It is hard to believe that 2016 will be here in a very short two weeks, and with it the 2016 wave season. Some travel professionals are feeling the effects of the season already, since some cruise lines (like Royal Caribbean) started their season specials back in November. Even if you are busier than in past Decembers, this is the best time to hunker down and work on your New Year’s Resolutions for your business. Once January 1st rolls around, you will (hopefully) be up to your eyeballs in bookings and won’t have the luxury of time to sit down and plan out your 2016 goals.
Where to Start
The logical place to start is with 2015. What worked, what didn’t work, and what can you change or improve upon? Did you host any cruise nights this year? If so, what did they cost and what was your return on investment (i.e. commissions earned on bookings that resulted from the cruise night, compared to the money you spent to host the event)? Did you do any direct mail or email blast campaigns? How successful were they? You should know how many click-throughs you got from email campaigns, or how many calls you got from a postcard direct mail campaign. Doing any of these without tracking the results is a waste of money. You always want to track results so you know what works, and what is worth repeating in the future.
You also need to analyze your 2015 bookings and take a hard look at your hourly income from each booking. This can often be the most painful part (which many agents avoid because of that pain), but it is a vital piece of the puzzle. Without this information you could inadvertently put yourself out of business over time because you don’t realize that you are making so little for the time you’re investing into your business. You have to know how much time and money each booking “costs” you. If you did not track your time spent on each individual booking, you will have to make some educated guesses on each booking this year; and start tracking time spent on every booking in 2016 so that you have a more clear picture at the end of next year.
No two bookings are ever the same, even if they are part of the same cruise group. For example, an inexpensive interior room may only garner a $50 commission, whereas a balcony or suite on the exact same sailing may be a $300 commission. If each booking took 10 hours of your time, the interior room paid you $5 an hour while the balcony or suite paid you $30 an hour. Knowing this pertinent information helps you focus on the bookings that you want to increase, as well as come to grips with the idea of charging fees in order to boost your hourly pay to a living wage.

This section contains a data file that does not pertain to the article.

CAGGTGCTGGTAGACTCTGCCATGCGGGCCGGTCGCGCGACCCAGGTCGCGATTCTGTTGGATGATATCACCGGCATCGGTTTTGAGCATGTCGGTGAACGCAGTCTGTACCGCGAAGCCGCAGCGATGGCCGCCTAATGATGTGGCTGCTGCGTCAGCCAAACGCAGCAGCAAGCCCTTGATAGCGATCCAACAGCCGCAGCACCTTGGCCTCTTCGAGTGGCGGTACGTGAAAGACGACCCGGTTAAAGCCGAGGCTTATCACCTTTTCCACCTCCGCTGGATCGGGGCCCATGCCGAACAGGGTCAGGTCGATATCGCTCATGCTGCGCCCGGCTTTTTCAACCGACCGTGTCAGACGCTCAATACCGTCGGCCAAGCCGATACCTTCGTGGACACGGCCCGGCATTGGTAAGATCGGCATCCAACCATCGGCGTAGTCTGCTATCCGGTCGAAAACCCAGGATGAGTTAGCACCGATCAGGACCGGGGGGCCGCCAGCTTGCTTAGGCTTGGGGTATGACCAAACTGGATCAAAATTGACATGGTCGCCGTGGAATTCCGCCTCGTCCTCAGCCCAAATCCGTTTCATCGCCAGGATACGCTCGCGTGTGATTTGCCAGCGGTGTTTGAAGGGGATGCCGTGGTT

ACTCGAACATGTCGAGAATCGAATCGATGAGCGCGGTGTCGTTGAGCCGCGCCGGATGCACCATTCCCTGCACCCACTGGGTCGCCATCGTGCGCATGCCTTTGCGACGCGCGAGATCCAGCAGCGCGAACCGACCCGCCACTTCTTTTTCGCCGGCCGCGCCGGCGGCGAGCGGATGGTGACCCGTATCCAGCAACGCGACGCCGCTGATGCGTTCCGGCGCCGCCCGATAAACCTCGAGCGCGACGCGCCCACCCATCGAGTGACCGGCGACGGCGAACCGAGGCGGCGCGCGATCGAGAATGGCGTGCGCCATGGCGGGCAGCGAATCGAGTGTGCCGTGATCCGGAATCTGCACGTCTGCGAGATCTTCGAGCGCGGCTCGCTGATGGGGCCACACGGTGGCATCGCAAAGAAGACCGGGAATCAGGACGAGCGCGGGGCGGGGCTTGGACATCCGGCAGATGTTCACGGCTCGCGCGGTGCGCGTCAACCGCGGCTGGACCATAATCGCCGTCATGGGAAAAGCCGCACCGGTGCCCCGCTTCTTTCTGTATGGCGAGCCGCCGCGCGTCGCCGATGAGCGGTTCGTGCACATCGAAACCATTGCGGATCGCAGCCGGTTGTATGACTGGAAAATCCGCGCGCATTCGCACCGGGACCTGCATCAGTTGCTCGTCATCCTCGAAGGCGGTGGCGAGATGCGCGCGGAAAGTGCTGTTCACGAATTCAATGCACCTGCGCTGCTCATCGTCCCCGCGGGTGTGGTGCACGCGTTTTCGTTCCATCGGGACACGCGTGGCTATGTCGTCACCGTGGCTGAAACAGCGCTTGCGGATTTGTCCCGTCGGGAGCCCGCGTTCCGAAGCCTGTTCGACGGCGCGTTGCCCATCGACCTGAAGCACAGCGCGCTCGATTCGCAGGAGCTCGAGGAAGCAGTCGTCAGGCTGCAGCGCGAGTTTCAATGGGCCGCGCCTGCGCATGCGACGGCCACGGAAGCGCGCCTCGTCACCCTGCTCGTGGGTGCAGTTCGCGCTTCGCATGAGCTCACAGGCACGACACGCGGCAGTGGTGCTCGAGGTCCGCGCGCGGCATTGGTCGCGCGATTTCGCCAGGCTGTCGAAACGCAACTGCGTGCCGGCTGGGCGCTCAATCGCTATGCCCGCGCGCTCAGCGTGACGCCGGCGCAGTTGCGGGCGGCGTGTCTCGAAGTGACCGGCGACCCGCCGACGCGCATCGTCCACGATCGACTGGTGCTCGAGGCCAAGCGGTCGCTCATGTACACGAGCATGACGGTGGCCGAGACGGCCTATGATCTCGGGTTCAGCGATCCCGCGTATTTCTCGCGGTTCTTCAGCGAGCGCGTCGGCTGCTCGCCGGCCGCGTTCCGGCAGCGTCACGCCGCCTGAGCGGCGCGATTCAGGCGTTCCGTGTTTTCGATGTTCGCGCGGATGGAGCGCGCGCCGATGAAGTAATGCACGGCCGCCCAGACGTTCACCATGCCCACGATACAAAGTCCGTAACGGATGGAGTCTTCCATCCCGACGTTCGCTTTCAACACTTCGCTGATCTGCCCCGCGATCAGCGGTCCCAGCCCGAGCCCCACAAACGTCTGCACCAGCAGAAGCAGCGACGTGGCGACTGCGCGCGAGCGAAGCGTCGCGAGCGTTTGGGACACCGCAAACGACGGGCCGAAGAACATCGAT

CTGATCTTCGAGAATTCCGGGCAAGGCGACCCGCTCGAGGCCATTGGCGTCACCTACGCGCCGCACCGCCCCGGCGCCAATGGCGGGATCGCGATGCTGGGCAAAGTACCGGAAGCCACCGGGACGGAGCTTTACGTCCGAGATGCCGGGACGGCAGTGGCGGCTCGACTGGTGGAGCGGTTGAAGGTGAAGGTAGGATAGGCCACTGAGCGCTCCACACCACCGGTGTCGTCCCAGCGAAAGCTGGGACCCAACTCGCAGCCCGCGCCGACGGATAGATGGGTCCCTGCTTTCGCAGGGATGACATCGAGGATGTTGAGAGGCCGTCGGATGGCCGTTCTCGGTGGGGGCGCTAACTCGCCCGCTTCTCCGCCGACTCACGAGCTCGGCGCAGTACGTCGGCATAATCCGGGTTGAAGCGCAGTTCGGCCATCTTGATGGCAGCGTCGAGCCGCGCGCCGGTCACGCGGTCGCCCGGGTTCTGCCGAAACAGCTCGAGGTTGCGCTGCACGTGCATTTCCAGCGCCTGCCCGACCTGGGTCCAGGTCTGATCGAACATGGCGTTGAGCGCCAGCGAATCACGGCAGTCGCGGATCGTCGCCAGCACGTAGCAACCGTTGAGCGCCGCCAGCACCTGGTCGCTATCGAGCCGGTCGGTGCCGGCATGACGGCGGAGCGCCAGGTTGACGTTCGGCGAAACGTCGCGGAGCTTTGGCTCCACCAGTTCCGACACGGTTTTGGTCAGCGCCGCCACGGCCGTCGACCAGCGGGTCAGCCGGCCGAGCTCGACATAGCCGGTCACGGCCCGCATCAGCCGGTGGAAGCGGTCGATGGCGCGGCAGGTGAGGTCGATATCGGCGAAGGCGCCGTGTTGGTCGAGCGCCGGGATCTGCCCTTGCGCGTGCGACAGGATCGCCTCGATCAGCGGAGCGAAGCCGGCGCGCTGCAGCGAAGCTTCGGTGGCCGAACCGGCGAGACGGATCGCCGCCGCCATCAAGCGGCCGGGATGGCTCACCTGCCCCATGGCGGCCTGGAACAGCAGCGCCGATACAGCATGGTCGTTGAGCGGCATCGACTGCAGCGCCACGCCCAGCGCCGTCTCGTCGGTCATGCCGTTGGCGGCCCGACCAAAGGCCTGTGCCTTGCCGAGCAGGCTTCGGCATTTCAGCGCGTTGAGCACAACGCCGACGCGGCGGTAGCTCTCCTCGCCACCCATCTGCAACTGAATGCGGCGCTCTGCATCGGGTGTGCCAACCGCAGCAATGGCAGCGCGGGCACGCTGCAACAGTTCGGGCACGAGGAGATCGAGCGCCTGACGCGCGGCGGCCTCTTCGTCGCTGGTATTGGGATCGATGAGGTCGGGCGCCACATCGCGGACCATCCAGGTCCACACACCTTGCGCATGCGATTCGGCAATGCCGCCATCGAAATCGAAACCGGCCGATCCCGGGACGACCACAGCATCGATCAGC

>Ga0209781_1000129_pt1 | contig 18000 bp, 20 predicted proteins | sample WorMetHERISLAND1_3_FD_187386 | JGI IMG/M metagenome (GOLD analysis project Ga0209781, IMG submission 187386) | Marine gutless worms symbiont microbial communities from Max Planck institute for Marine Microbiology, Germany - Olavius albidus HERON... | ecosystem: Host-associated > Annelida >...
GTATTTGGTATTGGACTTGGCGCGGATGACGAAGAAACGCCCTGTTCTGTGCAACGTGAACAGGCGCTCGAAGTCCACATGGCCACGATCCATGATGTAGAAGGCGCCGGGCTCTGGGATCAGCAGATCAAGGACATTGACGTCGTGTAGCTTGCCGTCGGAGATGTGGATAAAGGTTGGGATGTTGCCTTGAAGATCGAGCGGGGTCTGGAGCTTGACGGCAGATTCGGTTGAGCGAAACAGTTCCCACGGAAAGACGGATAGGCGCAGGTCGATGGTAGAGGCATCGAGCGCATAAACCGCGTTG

Ideas for 2016
If you did not host cruise nights or any other events in 2015, why not? What events could you work into your 2016 game plan? You want to reach out to your cruise line BDMs as soon as possible to get on their calendar and to get in line for co-op dollars. If you wait until next summer or fall to ask a BDM for co-op money for a bridal show or cruise night, you might be surprised to find out that their funds have been fully committed for the year and they have nothing to offer you.
If you are associated with a host agency or consortium that offers marketing materials (email campaigns, direct mail campaigns, etc.) sign up for their 2016 marketing campaigns now to that you can take full advantage of everything offered.
If you are not associated with a host or consortium, or the one you are with does not have a marketing campaign you can participate in, put together your own plan. You can work with a local marketing professional to create postcards, brochures, flyers, etc. and to create a complete marketing plan to reach out to current clients as well as to the general public in your area. Whatever you come up with, also make sure you have a concrete way to track results (calls, click-throughs, etc.) so you can identify the successful activities that are worth repeating.
Block cruise group space. Other than the recent shenanigans pulled by Norwegian Cruise Line (increasing the prices on group space being held by travel agents), blocking group space with cruise lines can give you a competitive edge. You lock in the group pricing at today’s rates which can be a significant savings if the individual prices increase in the future. Also, you can secure group amenities like onboard credit, cocktail parties, wine delivered to the staterooms, etc. Each cruise line has different policies about blocking group space, i.e. if bulk deposits are required, when unsold space is due to be recalled, whether they protect group pricing and amenities, etc. Familiarize yourself with the policies, and then block space accordingly. Once you have some group space blocked, market the dickens out of it.
Do you have any particular 2016 business resolutions that you will be focusing on? If so, share them in the comments section below.
Susan Schaefer is the owner of Ships ‘N’ Trips Travel located in Tennessee, and specializes in leisure travel with a focus on group travel and charity fundraisers. Through their division Kick Butt Vacations, she focuses on travel for 18 to 23-year-olds. Susan can be reached by email at firstname.lastname@example.org or by phone at (888) 221-1209.